Andrew Parker

25 Southern Phrases That Northerners Will Never Understand

If the South is known for something, it’s Southern hospitality. But there’s a lot more to it because Southerners essentially have their own language that Northerners will never understand. Here are 25 words and phrases that only Southerners use.

Bless Your Heart

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If you’ve ever been in the South and heard someone say, “Bless your heart,” you might think they’re being nice. That’s usually true, but it completely depends on how the other person says it. For example, they might just think you’re being stupid, and they’re trying to be indirect about it. Either way, at least they’re being polite, even if you don’t know what to say back.

Fixin’ To

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Someone who says they’re “fixin’ to” do something means they’re about to get started on it any minute now. Of course, it could also be a threat, especially if they’re “fixin’ to sort you out,” so you might want to watch out. Either way, it’s a pretty good of the Southern approach to life, which is all about taking life as it comes.


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Is there any phrase more Southern than “y’all?” We don’t think so. It’s a Southerner’s way of rounding up the group, and it really doesn’t matter if you’re family, friends, or someone that they’ve just met. Southerners are known for their hospitality, and “y’all” is the perfect example of this.

Madder Than a Wet Hen

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When someone’s “madder than a wet hen,” you best believe they’re not just a little annoyed. They’re angry enough to blow a gasket, so you better watch out. It’s a phrase that’s got enough Southern spice to turn a normal emotion into something you can almost see exploding in front of you.

Hush Your Mouth

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If you’re talking about something and hear “hush your mouth,” that means it’s time to zip it. Someone who says this to you is telling you to keep your thoughts on the down low, which could be because it’s surprising or even a little scandalous. It might sound rude, but honestly, we’d much rather hear this than a flat-out “be quiet.”

Over Yonder

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Something “over yonder” could be a hop, skip, and a jump away, or it could be a bit further down the road. Most Southerners will use it to talk about something that’s not exactly in sight, but it’s also not too far away, either. The word actually comes from a mix of English and Dutch, as “yonder” is a version of “ginder,” which is Dutch, and “yon,” which is English.


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The next time you’re in a Southern grocery store and someone asks you to grab a buggy, they’re not actually talking about a small car but a shopping cart. It’s one of those phrases that’ll probably catch you off guard if you’ve got no idea what it means. But now you know it, those grocery store trips should be a lot simpler.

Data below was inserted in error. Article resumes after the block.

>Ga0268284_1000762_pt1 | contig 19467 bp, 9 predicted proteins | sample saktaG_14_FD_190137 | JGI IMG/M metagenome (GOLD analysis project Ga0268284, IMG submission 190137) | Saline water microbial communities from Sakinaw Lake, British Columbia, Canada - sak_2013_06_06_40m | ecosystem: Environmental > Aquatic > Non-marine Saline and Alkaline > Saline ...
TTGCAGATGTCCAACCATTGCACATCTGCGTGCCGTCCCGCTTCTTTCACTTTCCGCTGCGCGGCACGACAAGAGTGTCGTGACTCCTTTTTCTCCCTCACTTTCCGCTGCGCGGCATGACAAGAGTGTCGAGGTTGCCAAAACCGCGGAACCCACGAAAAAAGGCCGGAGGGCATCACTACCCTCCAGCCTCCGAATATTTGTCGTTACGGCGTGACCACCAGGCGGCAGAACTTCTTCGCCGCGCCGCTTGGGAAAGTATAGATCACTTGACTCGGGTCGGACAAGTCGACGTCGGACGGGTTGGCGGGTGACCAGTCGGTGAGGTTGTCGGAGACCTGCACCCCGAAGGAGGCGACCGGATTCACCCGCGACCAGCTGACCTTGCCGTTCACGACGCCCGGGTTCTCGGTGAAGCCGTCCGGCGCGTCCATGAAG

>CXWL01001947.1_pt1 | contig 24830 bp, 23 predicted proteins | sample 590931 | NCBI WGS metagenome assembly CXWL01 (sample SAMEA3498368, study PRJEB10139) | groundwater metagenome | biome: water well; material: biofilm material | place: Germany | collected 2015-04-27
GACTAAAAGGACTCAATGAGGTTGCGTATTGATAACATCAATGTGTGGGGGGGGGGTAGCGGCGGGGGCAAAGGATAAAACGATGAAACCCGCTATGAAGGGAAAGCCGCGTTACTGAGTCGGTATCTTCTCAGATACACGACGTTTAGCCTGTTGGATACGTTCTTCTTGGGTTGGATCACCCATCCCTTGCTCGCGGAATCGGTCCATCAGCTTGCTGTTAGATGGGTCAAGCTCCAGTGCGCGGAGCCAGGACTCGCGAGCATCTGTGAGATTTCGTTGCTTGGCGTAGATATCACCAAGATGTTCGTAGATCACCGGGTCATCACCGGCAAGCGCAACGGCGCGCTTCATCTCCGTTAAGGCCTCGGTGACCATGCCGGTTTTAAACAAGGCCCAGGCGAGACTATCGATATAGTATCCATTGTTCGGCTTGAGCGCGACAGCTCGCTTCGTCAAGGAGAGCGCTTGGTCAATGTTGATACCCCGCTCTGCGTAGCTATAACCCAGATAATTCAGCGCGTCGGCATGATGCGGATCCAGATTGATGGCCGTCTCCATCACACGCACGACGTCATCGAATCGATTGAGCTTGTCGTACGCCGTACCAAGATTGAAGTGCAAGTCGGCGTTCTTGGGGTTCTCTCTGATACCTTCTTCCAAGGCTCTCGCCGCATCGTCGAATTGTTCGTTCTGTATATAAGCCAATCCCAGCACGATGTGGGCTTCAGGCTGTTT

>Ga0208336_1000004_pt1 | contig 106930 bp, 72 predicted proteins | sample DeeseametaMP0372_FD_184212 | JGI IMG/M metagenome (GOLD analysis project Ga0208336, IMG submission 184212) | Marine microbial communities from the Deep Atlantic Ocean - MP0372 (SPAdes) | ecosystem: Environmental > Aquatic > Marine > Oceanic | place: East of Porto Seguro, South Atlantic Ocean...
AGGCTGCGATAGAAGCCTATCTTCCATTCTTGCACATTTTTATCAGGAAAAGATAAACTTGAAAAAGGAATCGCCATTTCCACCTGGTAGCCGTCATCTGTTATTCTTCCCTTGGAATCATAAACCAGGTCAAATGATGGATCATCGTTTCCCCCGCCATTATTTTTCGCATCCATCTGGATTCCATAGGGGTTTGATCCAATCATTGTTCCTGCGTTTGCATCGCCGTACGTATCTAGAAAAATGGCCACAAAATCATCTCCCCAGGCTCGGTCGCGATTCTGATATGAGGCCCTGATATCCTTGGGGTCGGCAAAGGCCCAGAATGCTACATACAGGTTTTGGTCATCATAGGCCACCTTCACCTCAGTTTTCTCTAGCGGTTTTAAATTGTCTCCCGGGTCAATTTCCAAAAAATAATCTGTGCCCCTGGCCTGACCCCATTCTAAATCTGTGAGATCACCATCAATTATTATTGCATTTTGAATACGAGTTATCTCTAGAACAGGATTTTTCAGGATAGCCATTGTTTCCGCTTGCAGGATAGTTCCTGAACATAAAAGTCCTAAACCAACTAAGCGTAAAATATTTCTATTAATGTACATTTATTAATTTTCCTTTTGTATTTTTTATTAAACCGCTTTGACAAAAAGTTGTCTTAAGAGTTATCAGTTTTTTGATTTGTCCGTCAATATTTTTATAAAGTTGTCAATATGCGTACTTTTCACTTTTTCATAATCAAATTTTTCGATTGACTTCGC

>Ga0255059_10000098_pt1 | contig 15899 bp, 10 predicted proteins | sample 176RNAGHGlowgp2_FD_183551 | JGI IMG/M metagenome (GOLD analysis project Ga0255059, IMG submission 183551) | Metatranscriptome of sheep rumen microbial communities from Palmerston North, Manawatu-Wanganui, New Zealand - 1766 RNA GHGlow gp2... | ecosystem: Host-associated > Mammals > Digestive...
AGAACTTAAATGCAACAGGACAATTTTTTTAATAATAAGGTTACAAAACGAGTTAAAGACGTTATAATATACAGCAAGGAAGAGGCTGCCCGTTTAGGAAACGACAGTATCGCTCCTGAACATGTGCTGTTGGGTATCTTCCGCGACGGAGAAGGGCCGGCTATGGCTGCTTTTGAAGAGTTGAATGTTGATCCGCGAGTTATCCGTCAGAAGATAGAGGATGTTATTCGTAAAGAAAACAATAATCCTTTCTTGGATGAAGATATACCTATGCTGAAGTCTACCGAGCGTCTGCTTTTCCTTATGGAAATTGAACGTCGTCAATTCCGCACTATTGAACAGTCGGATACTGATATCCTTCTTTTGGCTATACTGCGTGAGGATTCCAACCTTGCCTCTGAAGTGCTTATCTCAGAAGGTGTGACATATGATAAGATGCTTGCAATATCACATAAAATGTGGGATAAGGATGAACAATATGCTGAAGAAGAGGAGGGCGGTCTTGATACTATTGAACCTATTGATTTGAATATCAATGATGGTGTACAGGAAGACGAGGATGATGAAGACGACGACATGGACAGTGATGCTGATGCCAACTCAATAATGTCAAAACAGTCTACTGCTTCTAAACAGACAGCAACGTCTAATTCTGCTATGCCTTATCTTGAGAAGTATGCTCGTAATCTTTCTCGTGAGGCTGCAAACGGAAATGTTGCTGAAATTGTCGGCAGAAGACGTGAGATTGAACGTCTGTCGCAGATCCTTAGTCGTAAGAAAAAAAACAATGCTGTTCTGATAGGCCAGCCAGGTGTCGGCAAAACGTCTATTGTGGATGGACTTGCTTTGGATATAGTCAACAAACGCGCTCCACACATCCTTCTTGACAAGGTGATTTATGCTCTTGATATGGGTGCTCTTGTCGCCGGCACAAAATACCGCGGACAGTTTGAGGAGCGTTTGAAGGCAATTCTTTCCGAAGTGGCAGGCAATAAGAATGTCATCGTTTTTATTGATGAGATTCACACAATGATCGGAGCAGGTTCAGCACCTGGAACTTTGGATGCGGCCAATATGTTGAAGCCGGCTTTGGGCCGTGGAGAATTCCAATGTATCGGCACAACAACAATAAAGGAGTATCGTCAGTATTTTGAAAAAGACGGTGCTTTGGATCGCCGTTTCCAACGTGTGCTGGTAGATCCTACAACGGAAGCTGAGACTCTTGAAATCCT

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Got something “cattywampus?” That means it’s all sideways and not sitting straight like it should be. It’s that word you use when you’re describing a room where everything’s all over the place, but somehow, that’s all part of the charm. Using the word “cattywampus” is sure to confuse any Northener, which makes the chaos just a bit more bearable.

I Reckon

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Telling people “I reckon” means you’re telling them your thoughts but with a Southern twist. It’s much better than “I think,” and it shows you’re really chewing over your words before letting them out. Sure, “reckon” might be a common English word, but saying “I reckon?” That’s something exclusively Southern.

Carry Me to the Store

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If someone asks you to “carry you to the store,” they’re not exactly asking you for a lift in their arms, but in their car instead. Why do Southerners say this? It’s a way for them to make even a simple ride feel more like an act of friendship. If only asking for all favors could be as nice as this one.


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A “frunchard” is what the rest of us would call a front yard. This isn’t just a random name, as Southerners take their front yard pretty seriously. It’s where they catch the evening breeze and wave at neighbors as they pass, usually inviting them into the house for a meal. You can almost picture yourself sitting with them, sweet tea in hand.

Quit Being Ugly

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When a Southerner says, “quit being ugly,” it’s got nothing to do with someone’s looks. They’re actually talking about someone’s actions or attitude, and they’re trying to make someone stop. If you’re spreading negativity or being plain mean, that’s what they call being “ugly.” Don’t you know that Southerners are all about being nice?

He Thinks the Sun Comes Up Just to Hear Him Crow